The Media-driven Imus Prosecution

Rick Hamada
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Wednesday - August 22, 2007

Upon the firing of Don Imus recently I commented that it was his fault. He is responsible for what he says, and when an employer believes an employee becomes a liability, it should be able to terminate anybody it deems necessary.

However, in this particular case, there is one very important word that supersedes opinion - contract.

You are all aware of the Imus flap. In a moment of misguided jocularity, I-Man referred to the Rutgers women’s basketball team as “nappy headed hos.” If I have to explain what this means, then you might as well turn the page because you won’t get the rest of this column.

When Imus uttered the slur heard ‘round the world, nobody said a word. There was no outrage in real time. The studios were not inundated with calls of protest. As a matter of fact, the delivery of the line was so matter of fact the audience didn’t even notice, let alone care, what Imus said. It wasn’t until a self-described left-wing media watch-dog, upon hearing the comment, transcribed, recorded and blast e-mailed the offending soundbite to other media outlets. It was then the attention and teeth gnashing began.

The rest is, as they say, history. Imus hears the criticisms and swiftly apologizes on the air. However, that’s not good enough for the good Rev. Al Sharpton. His shrill and histrionic calls for Imus’ head continued.

In an attempt to show his contrition, Imus goes before the entire Rutgers team and apologizes in person. Although they deplore his comments and society at-large, the team accepts his apology.

In a misguided attempt at damage control, a well-placed MSNBC executive (where Imus’ show was simulcast) prodded Imus to do a round robin of media apologies, including an appearance on Sharpton’s own radio program where he continues his, “I’m Sorry” world tour. None of it is good enough.

Finally, MSNBC announces it will no longer broadcast the Imus program and CBS, after announcing his two-week suspension, fires Imus.

The Imus termination was met with self-righteous nods of approval from those who believe he was racist evil incarnate. Others shook their heads in disappointment, bemoaning the glaring double standard of selective social prosecution. While one side tried to convince the other of just how wrong they were, Imus went about trying to find some justice in this unjust situation. His salvation would be found in the language of his employment contract with CBS.

As a radio talk show host, I can tell you our primary responsibility is to generate a premium listening audience in order to generate the greatest possible revenue. In order to achieve both objectives, we must cut through the cacophony of other radio programs. In the talk format, you achieve this through polarizing, provocative and informed opinion. This is exactly what Imus did - and CBS wanted it.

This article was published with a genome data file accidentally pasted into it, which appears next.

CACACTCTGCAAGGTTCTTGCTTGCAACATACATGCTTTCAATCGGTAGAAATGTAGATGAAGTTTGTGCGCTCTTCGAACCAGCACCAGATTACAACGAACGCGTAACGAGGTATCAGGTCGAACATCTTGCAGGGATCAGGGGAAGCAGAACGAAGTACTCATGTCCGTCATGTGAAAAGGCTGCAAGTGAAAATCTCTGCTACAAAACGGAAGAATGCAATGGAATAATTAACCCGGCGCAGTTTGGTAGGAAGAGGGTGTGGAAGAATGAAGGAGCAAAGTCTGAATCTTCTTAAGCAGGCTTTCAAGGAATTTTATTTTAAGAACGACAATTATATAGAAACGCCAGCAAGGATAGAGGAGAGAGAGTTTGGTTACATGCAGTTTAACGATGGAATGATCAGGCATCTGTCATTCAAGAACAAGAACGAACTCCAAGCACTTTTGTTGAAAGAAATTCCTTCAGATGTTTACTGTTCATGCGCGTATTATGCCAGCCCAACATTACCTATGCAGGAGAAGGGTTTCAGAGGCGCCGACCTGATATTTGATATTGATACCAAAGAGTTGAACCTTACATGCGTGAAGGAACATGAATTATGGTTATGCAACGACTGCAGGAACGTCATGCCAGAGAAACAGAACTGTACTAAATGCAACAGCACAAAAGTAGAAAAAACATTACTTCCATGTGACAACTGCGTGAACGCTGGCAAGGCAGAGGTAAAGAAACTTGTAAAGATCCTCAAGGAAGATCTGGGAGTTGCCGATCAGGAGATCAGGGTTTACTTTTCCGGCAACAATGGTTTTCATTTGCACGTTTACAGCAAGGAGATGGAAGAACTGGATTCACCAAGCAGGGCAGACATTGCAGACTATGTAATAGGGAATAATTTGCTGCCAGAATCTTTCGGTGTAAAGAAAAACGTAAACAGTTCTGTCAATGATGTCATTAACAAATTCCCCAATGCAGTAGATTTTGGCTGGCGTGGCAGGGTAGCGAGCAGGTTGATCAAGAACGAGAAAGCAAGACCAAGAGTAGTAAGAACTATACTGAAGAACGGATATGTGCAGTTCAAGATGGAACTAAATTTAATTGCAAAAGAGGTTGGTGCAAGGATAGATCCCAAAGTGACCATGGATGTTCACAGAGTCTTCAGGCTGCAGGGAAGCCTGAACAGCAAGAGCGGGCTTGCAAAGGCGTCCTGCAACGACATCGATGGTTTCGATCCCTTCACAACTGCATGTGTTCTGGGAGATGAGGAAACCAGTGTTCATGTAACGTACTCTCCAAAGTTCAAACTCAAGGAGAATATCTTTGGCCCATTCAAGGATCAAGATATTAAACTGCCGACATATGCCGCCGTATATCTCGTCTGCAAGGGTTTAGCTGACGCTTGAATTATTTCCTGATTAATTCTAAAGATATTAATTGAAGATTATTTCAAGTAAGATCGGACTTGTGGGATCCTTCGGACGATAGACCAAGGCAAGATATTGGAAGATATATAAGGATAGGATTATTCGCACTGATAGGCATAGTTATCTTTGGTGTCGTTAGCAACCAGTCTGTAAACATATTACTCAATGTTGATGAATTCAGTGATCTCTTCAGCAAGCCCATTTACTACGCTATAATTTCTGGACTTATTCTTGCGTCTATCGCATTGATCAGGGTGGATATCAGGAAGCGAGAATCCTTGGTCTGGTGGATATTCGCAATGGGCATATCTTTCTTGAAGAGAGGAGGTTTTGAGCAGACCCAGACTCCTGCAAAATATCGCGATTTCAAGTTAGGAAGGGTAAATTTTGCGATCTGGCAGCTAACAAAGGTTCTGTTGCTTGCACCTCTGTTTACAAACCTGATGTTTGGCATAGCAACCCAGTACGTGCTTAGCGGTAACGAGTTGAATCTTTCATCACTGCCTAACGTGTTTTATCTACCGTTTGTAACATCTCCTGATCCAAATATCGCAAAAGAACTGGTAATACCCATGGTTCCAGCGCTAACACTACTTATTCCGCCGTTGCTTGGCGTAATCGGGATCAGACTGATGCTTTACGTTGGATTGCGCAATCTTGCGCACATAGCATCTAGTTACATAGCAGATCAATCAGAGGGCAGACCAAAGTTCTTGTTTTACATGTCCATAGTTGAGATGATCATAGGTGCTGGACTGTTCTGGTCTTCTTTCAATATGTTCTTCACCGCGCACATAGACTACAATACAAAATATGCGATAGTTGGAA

Imus signed a five-year, $40 million contract in January 2007. Some of the language says his services are of “a unique, extraordinary, irreverent, intellectual, topical, controversial and personal character,” and that programming containing these elements “are desired” by CBS and “are consistent with company rules and policies,” according to the Washington Post. The contract with CBS also provided a “warning” mechanism to be issued before termination and a “second-chance” clause upon this warning. Neither of these provisions was executed by CBS.

Although CBS challenged the Imus suit with its own interpretation of the contractual language, the company lost and a settlement of $20 million was awarded to Imus.

Is this a victory and vindication for Imus? Not quite.

By either design or cruel coincidence, one of the aforementioned Rutgers players has filed a defamation lawsuit against Imus, his sidekick, CBS and MSNBC. Kia Vaughn maintains Imus’ comments have damaged her character and reputation. Give me a break.

This action against Imus, et al. is exactly as it appears - an overtly opportunistic money grab. This suit does more to damage the character and reputation of Ms. Vaughn than anything Imus said. Remember, nobody knew or cared about Imus’ comments until it was packaged and promoted to other media. That individual and those media outlets are as much charlatans as Imus.

Don Imus will return to the air-waves and he deserves to be there. You may not like him and, if you have heard his show, he probably doesn’t like you much either.


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